It is always perilous for anyone running for commander in chief to get out in front of the man who already has the job. For Mitt Romney, this week has been a special test.
Fresh off a pair of political conventions that were designed to blast the candidates into the fall campaign with a burst of enthusiasm, the nominees were reminded that the best-laid plans often fall victim to world events.
As the U.S. consulate in Benghazi burned, and angry Muslims took to the streets in Cairo and Sanaa, it was unlikely that even the tragic death of an ambassador and three other Americans would ever remain fully insulated from the presidential campaign.
Traditionally, politics is supposed to stop at the water’s edge. No more. There have been many recollections this week about how Ronald Reagan shied away from criticizing Jimmy Carter during his worst foreign-policy moment, a failed attempt to rescue American hostages in Iran.
But that was in April of 1980, well before cable and Twitter. Well before the Internet. And Reagan’s demurral certainly didn’t come in the heat of a post-convention run for the roses. Still, Reagan was saying much the same thing later that year during a general-election debate.
Romney took another path, declaring that President Obama was “at the mercy of events, instead of shaping events.”
Republicans from Donald Rumsfeld to John McCain to Bobby Jindal weighed in with terms like “weakness,” “feckless,” and “lack of judgment.”
The White House said it was shocked at Romney’s reaction, and even some Republicans squirmed a bit at the timing, which came as the nation was absorbing the news of Ambassador Chris Stevens’ death.
But the protests in Egypt, Libya, and Yemen, coupled with Romney’s criticism, did serve a singular purpose. It brought the foreign policy debate back to the political stage.
It’s kind of amazing that the topic was ever on the fringe of the debate. The U.S. is still at war in Afghanistan, and there are American boots on the ground all over the world. But the thorny difficulty of managing relationships with everyone from Israel and Great Britain to Pakistan and Russia makes foreign policy a topic candidates are happy to avoid.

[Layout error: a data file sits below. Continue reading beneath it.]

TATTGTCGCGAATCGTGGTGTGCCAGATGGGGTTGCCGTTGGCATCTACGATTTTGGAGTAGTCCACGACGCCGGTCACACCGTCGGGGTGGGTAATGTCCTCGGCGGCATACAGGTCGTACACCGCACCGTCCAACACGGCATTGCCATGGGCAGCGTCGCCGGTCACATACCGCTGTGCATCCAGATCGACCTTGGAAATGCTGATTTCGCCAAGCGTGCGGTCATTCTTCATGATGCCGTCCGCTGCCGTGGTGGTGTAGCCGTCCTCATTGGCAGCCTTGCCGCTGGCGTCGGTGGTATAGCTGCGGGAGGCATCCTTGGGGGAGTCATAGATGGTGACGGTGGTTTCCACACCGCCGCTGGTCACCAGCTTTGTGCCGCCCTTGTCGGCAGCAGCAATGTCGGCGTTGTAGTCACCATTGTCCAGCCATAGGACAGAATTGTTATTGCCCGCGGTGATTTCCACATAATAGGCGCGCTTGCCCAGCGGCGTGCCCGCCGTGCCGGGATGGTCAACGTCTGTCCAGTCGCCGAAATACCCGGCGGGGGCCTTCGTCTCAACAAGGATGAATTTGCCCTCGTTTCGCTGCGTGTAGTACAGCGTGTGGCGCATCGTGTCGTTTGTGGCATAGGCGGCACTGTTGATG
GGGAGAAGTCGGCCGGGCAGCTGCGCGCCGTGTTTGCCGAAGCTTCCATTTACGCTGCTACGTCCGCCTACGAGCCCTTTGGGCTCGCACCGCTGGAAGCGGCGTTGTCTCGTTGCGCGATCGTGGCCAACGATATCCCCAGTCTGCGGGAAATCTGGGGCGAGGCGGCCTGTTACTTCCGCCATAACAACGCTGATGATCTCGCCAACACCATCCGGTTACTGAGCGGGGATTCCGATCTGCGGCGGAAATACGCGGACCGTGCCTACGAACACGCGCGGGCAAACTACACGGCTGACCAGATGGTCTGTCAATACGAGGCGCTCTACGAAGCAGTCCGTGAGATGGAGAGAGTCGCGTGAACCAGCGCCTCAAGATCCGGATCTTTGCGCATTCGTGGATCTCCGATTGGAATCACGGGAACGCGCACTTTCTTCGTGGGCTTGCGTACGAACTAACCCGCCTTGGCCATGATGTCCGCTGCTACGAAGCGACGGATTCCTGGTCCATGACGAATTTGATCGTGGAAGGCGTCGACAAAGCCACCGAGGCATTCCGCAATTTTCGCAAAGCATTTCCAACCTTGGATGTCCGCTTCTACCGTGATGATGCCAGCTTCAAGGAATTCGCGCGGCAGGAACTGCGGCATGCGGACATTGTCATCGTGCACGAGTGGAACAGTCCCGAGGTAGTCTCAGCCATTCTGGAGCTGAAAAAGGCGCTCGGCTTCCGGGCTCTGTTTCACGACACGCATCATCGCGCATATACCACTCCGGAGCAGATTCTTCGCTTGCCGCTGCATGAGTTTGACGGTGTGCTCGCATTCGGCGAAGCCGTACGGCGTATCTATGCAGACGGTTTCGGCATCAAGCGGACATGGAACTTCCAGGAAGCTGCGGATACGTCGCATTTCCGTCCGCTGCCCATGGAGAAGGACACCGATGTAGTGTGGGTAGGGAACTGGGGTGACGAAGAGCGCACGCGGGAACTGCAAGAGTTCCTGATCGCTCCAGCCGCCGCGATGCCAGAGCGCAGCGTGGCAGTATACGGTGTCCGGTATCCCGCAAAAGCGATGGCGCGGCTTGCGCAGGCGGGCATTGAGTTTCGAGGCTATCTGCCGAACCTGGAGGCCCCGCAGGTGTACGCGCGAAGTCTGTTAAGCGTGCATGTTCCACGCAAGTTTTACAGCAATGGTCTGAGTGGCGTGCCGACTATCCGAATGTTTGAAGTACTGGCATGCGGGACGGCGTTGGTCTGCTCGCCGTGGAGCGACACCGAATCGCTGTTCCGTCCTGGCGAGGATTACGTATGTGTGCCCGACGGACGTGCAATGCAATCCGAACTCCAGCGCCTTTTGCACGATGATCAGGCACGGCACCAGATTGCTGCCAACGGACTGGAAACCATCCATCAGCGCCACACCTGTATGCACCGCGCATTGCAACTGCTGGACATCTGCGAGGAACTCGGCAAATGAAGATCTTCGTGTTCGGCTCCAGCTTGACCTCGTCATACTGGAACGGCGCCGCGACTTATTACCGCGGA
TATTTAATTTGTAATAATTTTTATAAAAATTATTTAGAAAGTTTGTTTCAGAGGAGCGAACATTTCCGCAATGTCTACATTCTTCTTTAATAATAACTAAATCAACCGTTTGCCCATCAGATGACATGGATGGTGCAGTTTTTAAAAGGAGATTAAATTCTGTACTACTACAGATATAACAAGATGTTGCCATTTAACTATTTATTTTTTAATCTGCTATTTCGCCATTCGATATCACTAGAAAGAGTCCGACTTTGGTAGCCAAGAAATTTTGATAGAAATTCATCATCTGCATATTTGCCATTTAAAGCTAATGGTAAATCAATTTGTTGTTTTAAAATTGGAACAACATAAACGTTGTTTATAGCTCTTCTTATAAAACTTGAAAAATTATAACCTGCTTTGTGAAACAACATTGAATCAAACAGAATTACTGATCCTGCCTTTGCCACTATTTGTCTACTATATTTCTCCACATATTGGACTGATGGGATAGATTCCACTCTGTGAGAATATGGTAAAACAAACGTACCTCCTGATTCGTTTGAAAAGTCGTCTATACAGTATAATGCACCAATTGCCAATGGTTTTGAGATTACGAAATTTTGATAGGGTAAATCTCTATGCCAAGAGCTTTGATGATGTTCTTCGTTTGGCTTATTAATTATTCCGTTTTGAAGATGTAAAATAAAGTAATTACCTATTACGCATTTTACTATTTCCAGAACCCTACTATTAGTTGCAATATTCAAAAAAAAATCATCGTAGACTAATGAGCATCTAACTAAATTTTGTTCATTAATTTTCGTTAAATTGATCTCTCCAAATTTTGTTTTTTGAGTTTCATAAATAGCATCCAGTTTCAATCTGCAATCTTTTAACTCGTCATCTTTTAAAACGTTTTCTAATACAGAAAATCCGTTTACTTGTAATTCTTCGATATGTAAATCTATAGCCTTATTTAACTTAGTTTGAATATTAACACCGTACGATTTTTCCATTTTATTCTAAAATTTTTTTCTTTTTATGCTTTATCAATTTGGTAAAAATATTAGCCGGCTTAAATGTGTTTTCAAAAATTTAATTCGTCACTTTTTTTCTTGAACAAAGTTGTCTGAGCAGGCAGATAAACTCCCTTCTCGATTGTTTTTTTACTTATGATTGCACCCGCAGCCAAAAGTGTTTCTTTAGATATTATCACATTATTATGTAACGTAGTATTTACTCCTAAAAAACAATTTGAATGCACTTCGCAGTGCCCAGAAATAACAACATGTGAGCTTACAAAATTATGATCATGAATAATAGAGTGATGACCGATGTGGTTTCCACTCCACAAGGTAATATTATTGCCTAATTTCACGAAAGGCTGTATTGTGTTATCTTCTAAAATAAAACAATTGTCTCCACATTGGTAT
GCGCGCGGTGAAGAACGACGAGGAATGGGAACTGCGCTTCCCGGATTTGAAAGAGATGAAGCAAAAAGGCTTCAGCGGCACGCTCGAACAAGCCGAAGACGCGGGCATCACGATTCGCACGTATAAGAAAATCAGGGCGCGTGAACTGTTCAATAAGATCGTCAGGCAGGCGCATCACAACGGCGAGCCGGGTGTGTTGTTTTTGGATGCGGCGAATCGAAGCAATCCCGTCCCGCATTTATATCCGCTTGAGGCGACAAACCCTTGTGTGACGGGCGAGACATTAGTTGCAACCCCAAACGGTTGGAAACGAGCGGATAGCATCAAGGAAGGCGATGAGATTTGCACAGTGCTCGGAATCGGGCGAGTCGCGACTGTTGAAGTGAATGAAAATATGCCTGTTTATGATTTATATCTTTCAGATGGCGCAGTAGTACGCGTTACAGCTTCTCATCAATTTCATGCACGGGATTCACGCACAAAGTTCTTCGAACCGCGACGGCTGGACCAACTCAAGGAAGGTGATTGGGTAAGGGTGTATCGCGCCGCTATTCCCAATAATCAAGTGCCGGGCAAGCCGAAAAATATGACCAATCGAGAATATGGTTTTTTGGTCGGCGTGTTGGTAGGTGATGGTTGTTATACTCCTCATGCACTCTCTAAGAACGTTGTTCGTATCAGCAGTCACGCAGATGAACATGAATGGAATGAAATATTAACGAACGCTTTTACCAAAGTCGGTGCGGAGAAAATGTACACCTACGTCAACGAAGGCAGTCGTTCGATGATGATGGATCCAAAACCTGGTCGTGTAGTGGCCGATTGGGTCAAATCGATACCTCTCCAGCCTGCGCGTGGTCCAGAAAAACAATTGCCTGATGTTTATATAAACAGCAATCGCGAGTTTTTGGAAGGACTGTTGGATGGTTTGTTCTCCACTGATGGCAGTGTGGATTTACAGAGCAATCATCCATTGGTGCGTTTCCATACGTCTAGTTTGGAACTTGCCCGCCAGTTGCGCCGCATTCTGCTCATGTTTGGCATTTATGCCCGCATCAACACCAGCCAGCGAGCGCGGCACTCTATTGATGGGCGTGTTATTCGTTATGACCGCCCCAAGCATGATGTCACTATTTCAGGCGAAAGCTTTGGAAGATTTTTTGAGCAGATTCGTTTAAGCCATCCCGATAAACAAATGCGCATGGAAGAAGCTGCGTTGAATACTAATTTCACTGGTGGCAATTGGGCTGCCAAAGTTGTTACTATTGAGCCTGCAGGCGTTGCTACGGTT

Add to that an election year where neither of the two nominees has served in the military, and we have watched a campaign unfold that is particularly vulnerable to the distraction of bright, shiny objects. As Slate’s John Dickerson pointed out this week, “So far, the campaign has been almost totally devoid of a discussion of foreign policy, an issue area where a president has arguably more power than the economy.”
Romney’s critique came at a pivotal moment in what has turned out to be a tense and close campaign. Each side had something to prove when they left Tampa and Charlotte.
For Romney, the task for the remaining two months — as it has been for the entire campaign — is to persuade a nation why it should oust a sitting president. This usually boils down to two arguments: The president is hurting you, or the president is incompetent.
The first argument is mostly an economic one. Are you better off than you were four years ago? Have the president’s actions made your life worse? Does he deserve another term or will that just be doubling down on a bad idea?
The second argument dovetails perfectly with the foreign-policy censure that Romney offered this week. Romney, his running mate, and their surrogates spoke in unison. The president, they said, is an inadequate leader, and the violence in North Africa and the Middle East proves it.
Timing aside, it was a hard argument to resist, especially when it fit so perfectly into the narrative any challenger needs. The water’s edge be damned.
The Obama campaign has almost exactly the opposite case to make. The health care law, the president argues, has made lives better. And when the Federal Reserve gave the sluggish economy a long-awaited jump start on Thursday by keeping interest rates low, the stock market leapt to life, closing at a five-year high.
The same day, a new CNN poll showed that, even though 42 percent of likely voters say they are worse off than they were four years ago, they remain optimistic. Sixty-eight percent expect the nation’s economy will be good or very good one year from now.
When it comes to Romney’s second main argument — lack of leadership — the president and his surrogates also return to foreign policy. They tirelessly cite the capture and killing of Osama bin Laden, praising the president’s tough-mindedness at every turn. And although the administration expressed dismay that one of the Navy SEALs involved in the mission published a book about it, the Chicago campaign can’t be unhappy whenever the story is repeated.
Whatever happens between now and November, these will be the two basic arguments. We’ll see if there are any minds left to be changed.